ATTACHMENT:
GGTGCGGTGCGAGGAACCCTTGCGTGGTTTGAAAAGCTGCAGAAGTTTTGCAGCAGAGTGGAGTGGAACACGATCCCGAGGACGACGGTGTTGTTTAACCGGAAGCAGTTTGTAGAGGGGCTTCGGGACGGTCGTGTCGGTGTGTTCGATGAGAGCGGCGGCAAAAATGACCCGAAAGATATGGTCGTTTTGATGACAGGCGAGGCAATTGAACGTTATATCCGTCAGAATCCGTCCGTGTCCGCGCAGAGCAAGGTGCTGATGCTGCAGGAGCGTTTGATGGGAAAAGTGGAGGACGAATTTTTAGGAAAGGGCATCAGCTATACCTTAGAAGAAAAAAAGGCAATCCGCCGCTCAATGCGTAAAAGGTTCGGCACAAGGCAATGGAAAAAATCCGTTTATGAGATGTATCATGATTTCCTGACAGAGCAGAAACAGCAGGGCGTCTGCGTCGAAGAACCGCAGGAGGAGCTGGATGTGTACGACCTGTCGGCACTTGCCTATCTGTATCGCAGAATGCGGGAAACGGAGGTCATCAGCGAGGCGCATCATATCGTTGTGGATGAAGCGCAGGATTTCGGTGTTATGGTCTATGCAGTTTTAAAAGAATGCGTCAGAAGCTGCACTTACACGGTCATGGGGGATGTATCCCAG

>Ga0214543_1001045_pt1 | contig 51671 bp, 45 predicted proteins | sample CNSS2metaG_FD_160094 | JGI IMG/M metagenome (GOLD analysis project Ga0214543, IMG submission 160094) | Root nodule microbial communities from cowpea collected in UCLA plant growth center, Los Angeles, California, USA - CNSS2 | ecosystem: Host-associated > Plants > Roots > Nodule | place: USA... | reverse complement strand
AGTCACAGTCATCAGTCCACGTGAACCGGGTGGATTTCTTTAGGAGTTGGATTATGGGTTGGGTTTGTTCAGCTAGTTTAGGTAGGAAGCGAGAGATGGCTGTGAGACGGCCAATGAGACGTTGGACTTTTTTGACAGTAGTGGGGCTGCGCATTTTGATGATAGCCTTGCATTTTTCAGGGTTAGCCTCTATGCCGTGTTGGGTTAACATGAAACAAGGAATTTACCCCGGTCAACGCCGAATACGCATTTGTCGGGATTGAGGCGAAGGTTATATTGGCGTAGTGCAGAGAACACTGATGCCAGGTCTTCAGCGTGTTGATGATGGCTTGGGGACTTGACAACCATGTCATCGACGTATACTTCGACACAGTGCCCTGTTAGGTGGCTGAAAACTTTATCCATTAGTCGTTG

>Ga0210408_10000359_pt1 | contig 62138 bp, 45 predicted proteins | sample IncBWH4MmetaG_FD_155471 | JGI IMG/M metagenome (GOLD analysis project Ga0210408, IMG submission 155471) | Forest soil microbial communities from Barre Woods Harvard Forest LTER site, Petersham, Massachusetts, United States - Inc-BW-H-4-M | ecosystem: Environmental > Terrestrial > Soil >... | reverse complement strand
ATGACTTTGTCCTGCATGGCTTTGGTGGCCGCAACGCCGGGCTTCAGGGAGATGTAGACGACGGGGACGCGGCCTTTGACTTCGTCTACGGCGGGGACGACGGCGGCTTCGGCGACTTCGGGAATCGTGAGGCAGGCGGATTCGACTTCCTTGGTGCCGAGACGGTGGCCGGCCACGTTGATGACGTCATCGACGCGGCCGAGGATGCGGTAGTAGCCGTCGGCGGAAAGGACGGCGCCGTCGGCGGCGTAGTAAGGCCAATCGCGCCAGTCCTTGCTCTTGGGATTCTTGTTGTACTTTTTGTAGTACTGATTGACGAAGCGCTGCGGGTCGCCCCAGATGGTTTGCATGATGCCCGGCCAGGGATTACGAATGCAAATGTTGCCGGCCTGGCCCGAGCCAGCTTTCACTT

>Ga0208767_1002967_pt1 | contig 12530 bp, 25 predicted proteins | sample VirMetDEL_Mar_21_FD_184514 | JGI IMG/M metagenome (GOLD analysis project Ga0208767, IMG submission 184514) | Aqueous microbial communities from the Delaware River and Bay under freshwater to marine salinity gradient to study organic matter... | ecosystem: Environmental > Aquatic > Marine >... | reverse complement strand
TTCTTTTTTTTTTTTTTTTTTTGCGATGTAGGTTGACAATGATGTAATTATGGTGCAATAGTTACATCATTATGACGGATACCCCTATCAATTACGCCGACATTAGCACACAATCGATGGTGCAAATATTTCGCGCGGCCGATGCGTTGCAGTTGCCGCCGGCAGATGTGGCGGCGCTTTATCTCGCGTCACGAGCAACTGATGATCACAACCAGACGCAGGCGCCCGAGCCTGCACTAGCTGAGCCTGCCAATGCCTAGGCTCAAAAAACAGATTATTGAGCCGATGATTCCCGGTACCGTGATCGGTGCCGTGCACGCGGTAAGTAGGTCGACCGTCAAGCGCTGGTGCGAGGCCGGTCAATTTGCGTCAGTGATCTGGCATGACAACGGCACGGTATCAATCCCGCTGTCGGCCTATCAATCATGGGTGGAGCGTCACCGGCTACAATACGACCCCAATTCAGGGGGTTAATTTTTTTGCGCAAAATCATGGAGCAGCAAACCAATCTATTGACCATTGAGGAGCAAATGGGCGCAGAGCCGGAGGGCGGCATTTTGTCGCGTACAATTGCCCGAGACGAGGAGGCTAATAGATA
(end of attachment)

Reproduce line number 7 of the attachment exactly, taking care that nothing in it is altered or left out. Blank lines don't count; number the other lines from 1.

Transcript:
TTCTTTTTTTTTTTTTTTTTTTGCGATGTAGGTTGACAATGATGTAATTATGGTGCAATAGTTACATCATTATGACGGATACCCCTATCAATTACGCCGACATTAGCACACAATCGATGGTGCAAATATTTCGCGCGGCCGATGCGTTGCAGTTGCCGCCGGCAGATGTGGCGGCGCTTTATCTCGCGTCACGAGCAACTGATGATCACAACCAGACGCAGGCGCCCGAGCCTGCACTAGCTGAGCCTGCCAATGCCTAGGCTCAAAAAACAGATTATTGAGCCGATGATTCCCGGTACCGTGATCGGTGCCGTGCACGCGGTAAGTAGGTCGACCGTCAAGCGCTGGTGCGAGGCCGGTCAATTTGCGTCAGTGATCTGGCATGACAACGGCACGGTATCAATCCCGCTGTCGGCCTATCAATCATGGGTGGAGCGTCACCGGCTACAATACGACCCCAATTCAGGGGGTTAATTTTTTTGCGCAAAATCATGGAGCAGCAAACCAATCTATTGACCATTGAGGAGCAAATGGGCGCAGAGCCGGAGGGCGGCATTTTGTCGCGTACAATTGCCCGAGACGAGGAGGCTAATAGATA